Presented by Sarah Battersby

Senior Research Scientist at Tableau Software

UPDATED: A PDF of the presentation is available for download

We live in a data rich world and many of the data that we encounter have a geographic link, such as a point coordinate, an address, a state, or country name.  Maps are a key part of understanding geographically linked data and utilizing it in decision making.  In designing maps, virtually anyone with a computer and an internet connection can be a cartographer – regardless of knowledge of principles of spatial data or visual and cartographic communication best practices.  The good news about this democratization of cartography is that everyone is empowered to explore their own data with maps.  The bad news is that anyone can make a map.  While many map authoring tools help guide the design, it is still easy to unintentionally (or occasionally intentionally) mislead readers.  The variant of the truth that we find in maps is largely driven by choices that the cartographer makes in the data collection, cleaning, analysis, and visualization process.  In this presentation I consider issues of how the map designer and reader perceive mapped data and where “noise” can creep into the communication to distort the intended message.

Through the presentation, we will explore a number of data and visualization challenges that citizen (and professional) cartographers wrestle with every day.  Fortunately some of the big challenges in cartography have solutions – if you know where to look.  Unfortunately, some also fall in the damned-if-you-do, damned-if-you-don’t category – but you had better have the critical understanding skills needed to consider the implications either way.  No map is perfect, but some are much better than others.  In this talk we will look at good and bad examples, the problems and solutions, and discuss about pathways to success and enlightenment through better mapping.  Or, at least we can just try to learn to stop worrying and love maps.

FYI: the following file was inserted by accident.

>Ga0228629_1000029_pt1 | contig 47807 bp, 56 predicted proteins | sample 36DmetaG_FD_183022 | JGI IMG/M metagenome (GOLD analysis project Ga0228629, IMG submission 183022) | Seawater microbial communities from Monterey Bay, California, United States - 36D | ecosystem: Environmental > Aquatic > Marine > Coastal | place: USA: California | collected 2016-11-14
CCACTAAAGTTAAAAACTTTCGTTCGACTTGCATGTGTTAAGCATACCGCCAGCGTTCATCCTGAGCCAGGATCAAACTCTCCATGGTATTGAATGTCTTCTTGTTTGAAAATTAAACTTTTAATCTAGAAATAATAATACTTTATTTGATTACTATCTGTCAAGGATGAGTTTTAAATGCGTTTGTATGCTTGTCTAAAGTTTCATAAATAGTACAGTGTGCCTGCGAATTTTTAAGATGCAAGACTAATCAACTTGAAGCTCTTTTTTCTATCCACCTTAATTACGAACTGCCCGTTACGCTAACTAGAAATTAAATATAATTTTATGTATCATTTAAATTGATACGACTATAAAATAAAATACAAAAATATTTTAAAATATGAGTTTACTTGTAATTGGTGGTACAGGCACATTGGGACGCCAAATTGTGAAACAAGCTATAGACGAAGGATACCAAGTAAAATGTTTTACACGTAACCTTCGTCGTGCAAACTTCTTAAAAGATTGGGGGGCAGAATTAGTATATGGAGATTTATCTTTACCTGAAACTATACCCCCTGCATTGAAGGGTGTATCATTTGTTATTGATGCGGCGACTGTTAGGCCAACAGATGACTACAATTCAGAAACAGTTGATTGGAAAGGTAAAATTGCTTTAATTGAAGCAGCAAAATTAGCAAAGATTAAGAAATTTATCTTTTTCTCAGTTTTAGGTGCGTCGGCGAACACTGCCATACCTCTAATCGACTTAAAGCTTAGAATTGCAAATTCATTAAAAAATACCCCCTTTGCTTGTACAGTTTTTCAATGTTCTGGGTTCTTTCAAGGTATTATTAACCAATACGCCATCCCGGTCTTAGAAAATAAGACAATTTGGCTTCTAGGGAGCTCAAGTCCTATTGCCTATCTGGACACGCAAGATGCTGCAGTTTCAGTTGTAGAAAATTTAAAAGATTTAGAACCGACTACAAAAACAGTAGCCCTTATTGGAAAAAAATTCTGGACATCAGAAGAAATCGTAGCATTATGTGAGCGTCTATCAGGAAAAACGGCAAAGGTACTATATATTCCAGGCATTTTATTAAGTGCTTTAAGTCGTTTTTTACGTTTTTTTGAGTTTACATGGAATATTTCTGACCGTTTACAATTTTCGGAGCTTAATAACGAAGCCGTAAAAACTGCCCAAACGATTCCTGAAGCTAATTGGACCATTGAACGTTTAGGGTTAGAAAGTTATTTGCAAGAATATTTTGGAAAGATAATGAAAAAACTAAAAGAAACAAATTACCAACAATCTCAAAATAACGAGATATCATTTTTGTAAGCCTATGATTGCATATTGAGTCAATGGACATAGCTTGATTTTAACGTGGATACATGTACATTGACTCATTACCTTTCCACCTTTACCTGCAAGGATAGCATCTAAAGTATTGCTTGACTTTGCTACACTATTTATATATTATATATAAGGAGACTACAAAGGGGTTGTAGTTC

The presentation will be colored with a psycho-geographic perspective garnered from way too many years teaching cartography and GIS fundamentals to unsuspecting college youths, and my more recent years at a software company designing a product to help people make better decisions without requiring years of cartographic study.


Sarah Battersby is a research scientist at Tableau Software. Her primary area of focus is cartography, with an emphasis on cognition. Her work emphasizes how we can help people visualize and use spatial information more effectively. Her research has covered a variety of areas, including perception in dynamic map displays, geospatial technologies and spatial thinking abilities, and the impact of map projection on spatial cognition. She works closely with the maps development team.

Sarah earned her PhD in Geography in 2006 from the University of California at Santa Barbara. She is a member of the International Cartographic Association Commission on Map Projections, and is a Past President (2015 – 2016) of the Cartography and Geographic Information Society – a society composed of educators, researchers and practitioners involved in the design, creation, use and dissemination of geographic information.

Sarah is a member of the National Geospatial Advisory Committee, a Federal Advisory Committee sponsored by the Department of the Interior under the Federal Advisory Committee Act.


September 21, 2017 (Chapter meetings held on third Thursday of the month)


8:30 – 9:00 am – Sign In
9:00 – 10:15 am – Presentation
10:15 – 10:30 am – Break, Chapter Announcements
10:30 – 11:30 am – Presentation continued

Standard Insurance Tower (900 SW 5th, please note Standard Ins. has multiple downtown locations)

We meet in the Atrium Room at the top of lobby escalators


Free for members (including ALL employees of corporate members)
$15 for non-members
$5 for students with valid student ID